The COVID-19 pandemic has caused major changes in how healthcare, and many other industries, function. While the focus is on getting through the pandemic, home and community care has emerged as an invaluable method to safely deliver services to those who need them.  In this new landscape, we’re thinking about what the patient journey will look like once the current crisis has passed. Several trends have started to emerge. 

1. More care in the home

First, we’ve seen that when hospital space is limited, more care can successfully happen in the home or community, whether that’s through telehealth or with in-home resources. Complex care will remain at the hospital, but we’ll continue to rely on virtual or home-based alternatives. This will not only protect hospital bed capacity, but will provide lower-cost alternatives, and allow seniors and other patients to receive more without going into a hospital or doctor’s office. 

Telehealth is not new; medical professionals have used it to reach patients in rural or remote settings since the late 1980s. Today, digital health has gone from a “nice to have” to a must have. Innovations in the area of at-home diagnostic equipment will enhance the ability of providers to do remote virtual care. We believe this is here to stay and innovation will continue to improve the caregiving experience.

2. Remote workforce engagement

Second, while engaging patients is important, remotely engaging your workforce has never been more critical. In the last 90 days since the pandemic has broken out, we’ve been called on by our home care provider customers to help develop solutions them protect their front-line caregivers.

Approximately 20% of Covid-positive cases in the U.S. are healthcare workers. That has created some serious constraints on the traditional health care system that is delivering care in hospitals and nursing homes. And organizations are struggling to to engage directly with remote field staff to understand if they’re healthy and safe, and have the necessary resources to take care of people in their homes.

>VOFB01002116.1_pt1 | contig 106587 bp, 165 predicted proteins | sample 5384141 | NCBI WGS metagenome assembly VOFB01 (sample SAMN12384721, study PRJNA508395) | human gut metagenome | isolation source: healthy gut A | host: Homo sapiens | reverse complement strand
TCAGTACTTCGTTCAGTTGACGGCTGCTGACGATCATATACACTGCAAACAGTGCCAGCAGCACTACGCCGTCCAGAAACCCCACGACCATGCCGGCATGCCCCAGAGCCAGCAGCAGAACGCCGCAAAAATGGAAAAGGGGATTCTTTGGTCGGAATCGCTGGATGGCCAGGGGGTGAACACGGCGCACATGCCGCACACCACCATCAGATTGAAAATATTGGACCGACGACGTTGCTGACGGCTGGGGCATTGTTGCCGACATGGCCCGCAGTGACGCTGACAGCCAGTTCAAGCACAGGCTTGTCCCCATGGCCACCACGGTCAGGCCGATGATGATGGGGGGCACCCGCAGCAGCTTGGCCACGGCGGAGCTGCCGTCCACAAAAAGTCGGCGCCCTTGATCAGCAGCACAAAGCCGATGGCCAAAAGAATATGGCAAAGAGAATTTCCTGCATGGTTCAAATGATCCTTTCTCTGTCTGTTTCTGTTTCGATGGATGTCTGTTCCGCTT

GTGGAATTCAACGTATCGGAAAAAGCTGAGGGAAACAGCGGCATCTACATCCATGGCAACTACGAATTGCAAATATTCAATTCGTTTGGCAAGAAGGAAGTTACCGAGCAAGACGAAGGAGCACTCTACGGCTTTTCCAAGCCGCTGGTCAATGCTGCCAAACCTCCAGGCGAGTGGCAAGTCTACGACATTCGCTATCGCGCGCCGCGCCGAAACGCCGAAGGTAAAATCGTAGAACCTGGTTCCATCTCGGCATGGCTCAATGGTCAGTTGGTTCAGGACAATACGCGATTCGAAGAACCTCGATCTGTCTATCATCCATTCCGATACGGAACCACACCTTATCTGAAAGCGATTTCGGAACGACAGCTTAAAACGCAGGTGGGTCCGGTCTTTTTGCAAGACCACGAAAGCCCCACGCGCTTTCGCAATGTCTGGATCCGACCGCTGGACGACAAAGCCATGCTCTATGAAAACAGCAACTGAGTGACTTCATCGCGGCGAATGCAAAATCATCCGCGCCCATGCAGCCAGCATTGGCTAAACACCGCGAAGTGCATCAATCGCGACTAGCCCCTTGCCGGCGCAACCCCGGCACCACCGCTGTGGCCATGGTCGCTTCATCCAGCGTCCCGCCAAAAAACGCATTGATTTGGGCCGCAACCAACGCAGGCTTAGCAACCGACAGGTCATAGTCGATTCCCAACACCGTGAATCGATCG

Engaging patients is important; remotely engaging your workforce has never been more critical.

We’ve found that the strategic use of artificial intelligence to manage routine processes like employee health screenings has proved to be an efficient model. Our text-based Staff Screening and Check-In tool is now live in 20 states and we’re managing more than 10,000 screenings a day for hospitals and national home health agencies. Remotely screening your employees, and using AI to identify and escalate outliers, is the most efficient way to manage an extended workforce. Today, five states–New York, New Jersey, Delaware, Washington and Michigan–require healthcare workers to conduct daily self-screening and temperature checks before they report to work. Other states are expected to follow suit. We believe this, too, is here to stay.

3. Technology that’s easy to use, scale

And, third, we’ve seen that healthcare can move faster, and adapt to change, when it needs to. But the solutions need to be easy to use and easy to scale. We need to be flexible to get through COVID-19 and embrace changes that have helped us gather data from the home and community, and improve the patient journey, so more people can get care where they want: in their homes.

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